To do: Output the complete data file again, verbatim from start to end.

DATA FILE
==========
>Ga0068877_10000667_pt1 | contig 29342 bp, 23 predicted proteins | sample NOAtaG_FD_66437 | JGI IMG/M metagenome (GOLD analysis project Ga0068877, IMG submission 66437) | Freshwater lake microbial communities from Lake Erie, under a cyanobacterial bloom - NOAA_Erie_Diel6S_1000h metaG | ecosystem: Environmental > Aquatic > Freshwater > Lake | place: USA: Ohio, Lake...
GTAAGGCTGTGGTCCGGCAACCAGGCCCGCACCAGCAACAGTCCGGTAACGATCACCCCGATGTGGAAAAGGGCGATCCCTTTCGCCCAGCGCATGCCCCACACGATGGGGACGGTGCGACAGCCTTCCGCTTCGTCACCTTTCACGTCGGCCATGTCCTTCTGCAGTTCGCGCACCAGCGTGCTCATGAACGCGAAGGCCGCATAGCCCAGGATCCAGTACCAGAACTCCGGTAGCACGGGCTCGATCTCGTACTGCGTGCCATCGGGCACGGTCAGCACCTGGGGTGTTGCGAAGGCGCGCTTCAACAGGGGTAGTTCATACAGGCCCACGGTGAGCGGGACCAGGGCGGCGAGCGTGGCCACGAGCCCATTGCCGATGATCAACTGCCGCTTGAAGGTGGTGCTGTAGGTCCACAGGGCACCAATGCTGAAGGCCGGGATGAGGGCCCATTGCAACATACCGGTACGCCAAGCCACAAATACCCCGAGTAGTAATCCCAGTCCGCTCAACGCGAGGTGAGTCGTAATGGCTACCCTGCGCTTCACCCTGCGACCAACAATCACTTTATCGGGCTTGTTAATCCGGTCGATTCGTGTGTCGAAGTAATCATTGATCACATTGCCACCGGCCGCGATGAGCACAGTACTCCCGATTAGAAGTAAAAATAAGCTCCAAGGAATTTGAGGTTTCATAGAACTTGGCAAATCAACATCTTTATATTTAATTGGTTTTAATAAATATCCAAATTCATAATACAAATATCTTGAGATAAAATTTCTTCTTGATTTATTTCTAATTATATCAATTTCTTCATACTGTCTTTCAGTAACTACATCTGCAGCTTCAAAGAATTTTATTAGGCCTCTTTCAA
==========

>Ga0068877_10000667_pt1 | contig 29342 bp, 23 predicted proteins | sample NOAtaG_FD_66437 | JGI IMG/M metagenome (GOLD analysis project Ga0068877, IMG submission 66437) | Freshwater lake microbial communities from Lake Erie, under a cyanobacterial bloom - NOAA_Erie_Diel6S_1000h metaG | ecosystem: Environmental > Aquatic > Freshwater > Lake | place: USA: Ohio, Lake...
GTAAGGCTGTGGTCCGGCAACCAGGCCCGCACCAGCAACAGTCCGGTAACGATCACCCCGATGTGGAAAAGGGCGATCCCTTTCGCCCAGCGCATGCCCCACACGATGGGGACGGTGCGACAGCCTTCCGCTTCGTCACCTTTCACGTCGGCCATGTCCTTCTGCAGTTCGCGCACCAGCGTGCTCATGAACGCGAAGGCCGCATAGCCCAGGATCCAGTACCAGAACTCCGGTAGCACGGGCTCGATCTCGTACTGCGTGCCATCGGGCACGGTCAGCACCTGGGGTGTTGCGAAGGCGCGCTTCAACAGGGGTAGTTCATACAGGCCCACGGTGAGCGGGACCAGGGCGGCGAGCGTGGCCACGAGCCCATTGCCGATGATCAACTGCCGCTTGAAGGTGGTGCTGTAGGTCCACAGGGCACCAATGCTGAAGGCCGGGATGAGGGCCCATTGCAACATACCGGTACGCCAAGCCACAAATACCCCGAGTAGTAATCCCAGTCCGCTCAACGCGAGGTGAGTCGTAATGGCTACCCTGCGCTTCACCCTGCGACCAACAATCACTTTATCGGGCTTGTTAATCCGGTCGATTCGTGTGTCGAAGTAATCATTGATCACATTGCCACCGGCCGCGATGAGCACAGTACTCCCGATTAGAAGTAAAAATAAGCTCCAAGGAATTTGAGGTTTCATAGAACTTGGCAAATCAACATCTTTATATTTAATTGGTTTTAATAAATATCCAAATTCATAATACAAATATCTTGAGATAAAATTTCTTCTTGATTTATTTCTAATTATATCAATTTCTTCATACTGTCTTTCAGTAACTACATCTGCAGCTTCAAAGAATTTTATTAGGCCTCTTTCAA